It may seem that my blog entries thus far are very positive, that I have gotten better as a result of my treatment at Menninger and at the step-down afterwards. I think I have improved a lot since I arrived, and most people who know me (or have gotten to know me) would probably agree. But while I have certainly improved, I think it is important to note that I will never be cured.
Mental illness is a life sentence. Whether you have depression, bipolar disorder, schizophrenia, borderline personality disorder, or any other mental disorder, you won’t ever be entirely free of it. Medication can help to lessen the symptoms, and therapy can make it easier to change how you think, but nothing can make it go away completely. Those of us who have them have to deal with this unfortunate truth on a daily basis.
It is a hard thing to deal with. Broken bones heal; the flu has a vaccine; you can tough out the average cold. But like inoperable cancer, this is something we will have to deal with every day until the day we die. And even with medication and therapy, there are no guarantees. We might become resistant to the medication, or find that therapy methods that worked yesterday don’t work today. All we can do is go back to our doctors and see if we can find something new that works, and try not to lose hope.
One of the worst parts of having a mental illness today is that for the most part, people who don’t have mental illnesses have difficulty understanding those who do. This isn’t the problem of those without mental illness, though, any more than it is a cancer-free person’s problem having trouble understanding cancer. It comes down to the fact that our thought processes work differently, even while in treatment and on medication, and that is hard to explain.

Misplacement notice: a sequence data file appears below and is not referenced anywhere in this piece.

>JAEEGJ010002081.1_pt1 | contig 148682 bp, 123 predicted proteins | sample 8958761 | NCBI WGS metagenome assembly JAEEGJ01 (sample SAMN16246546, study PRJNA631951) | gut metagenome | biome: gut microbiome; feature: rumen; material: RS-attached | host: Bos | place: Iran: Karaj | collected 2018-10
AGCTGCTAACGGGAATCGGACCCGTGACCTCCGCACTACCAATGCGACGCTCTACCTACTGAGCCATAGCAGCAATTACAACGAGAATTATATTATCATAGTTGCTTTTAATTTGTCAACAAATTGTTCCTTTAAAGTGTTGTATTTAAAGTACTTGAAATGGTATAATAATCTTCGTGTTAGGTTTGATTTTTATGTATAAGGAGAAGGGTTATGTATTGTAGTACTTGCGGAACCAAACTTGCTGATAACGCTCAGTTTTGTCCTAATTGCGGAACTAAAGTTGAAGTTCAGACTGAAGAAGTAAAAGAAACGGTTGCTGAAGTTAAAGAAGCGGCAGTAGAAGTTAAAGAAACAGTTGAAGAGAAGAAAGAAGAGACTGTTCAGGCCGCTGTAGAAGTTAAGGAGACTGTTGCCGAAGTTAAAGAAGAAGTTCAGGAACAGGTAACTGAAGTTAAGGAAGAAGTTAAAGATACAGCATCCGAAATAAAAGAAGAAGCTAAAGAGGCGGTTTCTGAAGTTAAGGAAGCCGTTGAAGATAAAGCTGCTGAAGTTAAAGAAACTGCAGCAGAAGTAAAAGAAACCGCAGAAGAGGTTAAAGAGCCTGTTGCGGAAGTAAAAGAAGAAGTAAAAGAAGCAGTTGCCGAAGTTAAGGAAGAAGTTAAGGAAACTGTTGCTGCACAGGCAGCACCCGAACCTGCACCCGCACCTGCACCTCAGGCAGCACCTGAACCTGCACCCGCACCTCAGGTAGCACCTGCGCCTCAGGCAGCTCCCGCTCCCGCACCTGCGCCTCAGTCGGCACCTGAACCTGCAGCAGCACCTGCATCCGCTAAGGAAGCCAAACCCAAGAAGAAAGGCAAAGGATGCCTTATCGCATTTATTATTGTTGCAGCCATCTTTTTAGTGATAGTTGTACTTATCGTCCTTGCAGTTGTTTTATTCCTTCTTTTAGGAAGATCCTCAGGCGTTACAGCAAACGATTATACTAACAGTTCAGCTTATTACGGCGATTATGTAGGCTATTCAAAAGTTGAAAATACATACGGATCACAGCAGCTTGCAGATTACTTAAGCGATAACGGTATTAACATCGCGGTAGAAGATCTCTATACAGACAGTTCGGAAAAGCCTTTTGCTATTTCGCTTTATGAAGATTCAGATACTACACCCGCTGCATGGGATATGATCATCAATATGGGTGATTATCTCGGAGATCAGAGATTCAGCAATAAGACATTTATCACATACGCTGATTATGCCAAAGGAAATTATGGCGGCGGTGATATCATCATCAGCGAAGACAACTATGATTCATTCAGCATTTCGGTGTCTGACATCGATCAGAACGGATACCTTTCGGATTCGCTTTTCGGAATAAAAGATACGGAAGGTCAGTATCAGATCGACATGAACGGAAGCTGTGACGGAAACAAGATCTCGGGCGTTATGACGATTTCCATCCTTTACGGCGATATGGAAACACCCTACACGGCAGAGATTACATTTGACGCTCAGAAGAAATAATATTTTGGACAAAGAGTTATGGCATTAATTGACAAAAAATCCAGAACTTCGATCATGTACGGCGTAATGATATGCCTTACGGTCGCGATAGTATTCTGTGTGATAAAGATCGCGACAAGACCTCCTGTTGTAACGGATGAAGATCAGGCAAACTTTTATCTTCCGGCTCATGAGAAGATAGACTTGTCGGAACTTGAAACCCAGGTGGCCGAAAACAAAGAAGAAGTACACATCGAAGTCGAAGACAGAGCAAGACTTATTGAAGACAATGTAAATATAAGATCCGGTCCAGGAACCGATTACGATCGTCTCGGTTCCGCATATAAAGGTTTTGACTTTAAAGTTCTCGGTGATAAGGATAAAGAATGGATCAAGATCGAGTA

Even worse is the way those with mental illness are treated by society at large. TV and movies tend to portray mental illnesses in ridiculously exaggerated or outright false ways, and this colors the perceptions of others. When things like school shootings happen, mental illness is always suspected, and those of us who did not commit a crime must bear the stigma. We have to be careful about who we reveal our illnesses to, lest we be fired, transferred, demoted, or never hired in the first place. And because there are no visible symptoms of most mental illnesses – they are, literally, all in our heads – people constantly wonder if we are really sick or if we are faking. They think that because there aren’t any signs, that it must be easy to fix, or that we were weak because we succumbed.
I have had to watch as friends were discriminated against because of something in their heads they could not control. I have felt how awful it feels to have someone close to you believe that your mental illness isn’t real, and you can fix it if you just work hard enough. I’ve heard of people committing suicide because it was all just too much. I had to come to Menninger in Texas because there was simply not a treatment center of the same caliber closer to St. Louis. It is a sad truth that mental health care is lacking all across the country, if not much of the world. It is very real, and, as of now, there is no cure.
We don’t want pity, though. What we want is support from those who care about us, help from those who care to give it, and the ability to abate our symptoms enough to live relatively normal lives. We may have to live with it, but that doesn’t mean we aren’t fighting it every day.